Then sit back and let us do all the hard work in finding the advisor with the right expertise for your circumstances. We don’t charge a fee and there’s absolutely no obligation or marks on your credit rating.


        It can, though this will depend on a range of factors. These include the kind of epilepsy you have (e.g. petit mal, grand mal or nocturnal), how severe your seizures are, how long ago you were diagnosed, how many seizures you’ve had in the last year, and the last time you had a seizure.

        In many cases, yes. As an example, less advanced cancer of the gallbladder with surgical removal is not uncommon. However, it’s worth confirming with the policy documentation.

        This depends how advanced the lymphoma is.

        Like with many cancers, it’s possible to get cover if you’ve been deemed in remission, or if it’s been a long time since you had treatment, though if the condition has advanced quite far, it may be harder to find cover, or you may have to pay a higher premium.

        If you take out a policy and subsequently develop the condition, you’re quite likely to be able to make a claim, as it’s a commonly insured cancer. Of course, check your policy documents first.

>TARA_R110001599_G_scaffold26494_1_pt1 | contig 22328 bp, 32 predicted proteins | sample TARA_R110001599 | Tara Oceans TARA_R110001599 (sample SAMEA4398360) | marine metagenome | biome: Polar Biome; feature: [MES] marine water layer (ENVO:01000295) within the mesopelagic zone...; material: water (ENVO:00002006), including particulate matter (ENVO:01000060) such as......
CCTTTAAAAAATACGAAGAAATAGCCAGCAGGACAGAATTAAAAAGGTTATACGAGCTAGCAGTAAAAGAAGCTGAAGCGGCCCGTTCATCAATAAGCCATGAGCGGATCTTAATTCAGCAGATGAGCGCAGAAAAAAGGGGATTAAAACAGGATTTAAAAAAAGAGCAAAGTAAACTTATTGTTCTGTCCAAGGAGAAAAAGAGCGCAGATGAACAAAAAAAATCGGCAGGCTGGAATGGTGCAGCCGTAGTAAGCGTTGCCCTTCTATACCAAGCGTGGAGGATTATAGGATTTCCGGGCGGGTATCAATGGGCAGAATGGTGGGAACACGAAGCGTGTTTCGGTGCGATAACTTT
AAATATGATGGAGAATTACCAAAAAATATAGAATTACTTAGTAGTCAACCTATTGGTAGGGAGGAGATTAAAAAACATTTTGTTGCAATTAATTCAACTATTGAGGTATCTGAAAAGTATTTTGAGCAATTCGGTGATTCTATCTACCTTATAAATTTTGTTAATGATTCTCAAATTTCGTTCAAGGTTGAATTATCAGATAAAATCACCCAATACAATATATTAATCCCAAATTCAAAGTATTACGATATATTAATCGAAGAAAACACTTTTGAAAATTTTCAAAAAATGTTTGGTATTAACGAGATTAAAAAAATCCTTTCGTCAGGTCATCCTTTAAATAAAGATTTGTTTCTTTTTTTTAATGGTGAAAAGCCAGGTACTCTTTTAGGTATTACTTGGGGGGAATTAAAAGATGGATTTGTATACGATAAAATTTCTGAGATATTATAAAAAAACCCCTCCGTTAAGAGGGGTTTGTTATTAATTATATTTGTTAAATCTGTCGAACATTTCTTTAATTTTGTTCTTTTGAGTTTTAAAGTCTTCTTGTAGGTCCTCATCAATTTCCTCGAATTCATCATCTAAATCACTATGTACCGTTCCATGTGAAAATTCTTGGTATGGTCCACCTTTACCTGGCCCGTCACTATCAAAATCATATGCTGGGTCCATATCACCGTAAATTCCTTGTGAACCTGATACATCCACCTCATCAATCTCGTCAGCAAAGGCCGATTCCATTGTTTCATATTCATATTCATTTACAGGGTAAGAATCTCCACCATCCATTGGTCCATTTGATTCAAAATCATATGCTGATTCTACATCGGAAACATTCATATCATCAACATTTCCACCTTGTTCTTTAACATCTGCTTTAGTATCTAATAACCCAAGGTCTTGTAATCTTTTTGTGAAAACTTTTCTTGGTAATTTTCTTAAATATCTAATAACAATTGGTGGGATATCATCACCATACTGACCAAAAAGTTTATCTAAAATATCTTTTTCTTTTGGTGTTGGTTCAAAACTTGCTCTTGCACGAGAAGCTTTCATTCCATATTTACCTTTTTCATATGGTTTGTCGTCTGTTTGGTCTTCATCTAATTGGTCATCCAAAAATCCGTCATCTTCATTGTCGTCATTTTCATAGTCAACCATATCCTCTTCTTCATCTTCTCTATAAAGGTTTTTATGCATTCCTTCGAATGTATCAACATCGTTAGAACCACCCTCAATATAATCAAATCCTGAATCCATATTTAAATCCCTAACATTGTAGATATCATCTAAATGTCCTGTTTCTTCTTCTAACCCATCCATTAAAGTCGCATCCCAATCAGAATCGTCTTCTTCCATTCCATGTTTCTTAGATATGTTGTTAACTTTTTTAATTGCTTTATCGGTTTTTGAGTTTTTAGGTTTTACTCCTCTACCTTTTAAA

It depends. This one is usually grouped within ‘cardiomyopathy’ – which not all insurers cover. Check with your provider or speak to an expert to be sure.

        In many cases, yes – though this will depend on the kind and severity of lupus you have.

        People who experience DLE may find it easier to arrange cover than those with SLE, though it will depend on your individual policy. Clinical symptoms (such as renal function) will tend to be favoured over subjective measurements, such as lethargy or fatigue.

        Again, ask an expert or check with your provider.

        The vast majority of critical illness cover providers would not offer a policy that includes HIV to anyone currently living with the condition.

        It is possible to get critical illness cover for HIV if you don’t currently have it, but whether your policy pays out in the event of a diagnosis will likely depend on how the virus was contracted. Most providers only cover “accidental” contraction, which means caught in a specified list of countries from a blood transfusion, as a result of a physical assault or at work.

        Many policies will cover hysterectomy that is carried out as the result of cervical cancer, though you’ll want to check your policy beforehand.

        Yes, please see this article’s section on dementia for more information.

        Cover for angina is a lot less common, and you may need to upgrade your policy or find a more specialist provider. Get in touch if you’d like some help with this.

        If you’d like to know more about cover for other kinds of heart conditions, take a look at our guide on critical illness cover for heart attacks.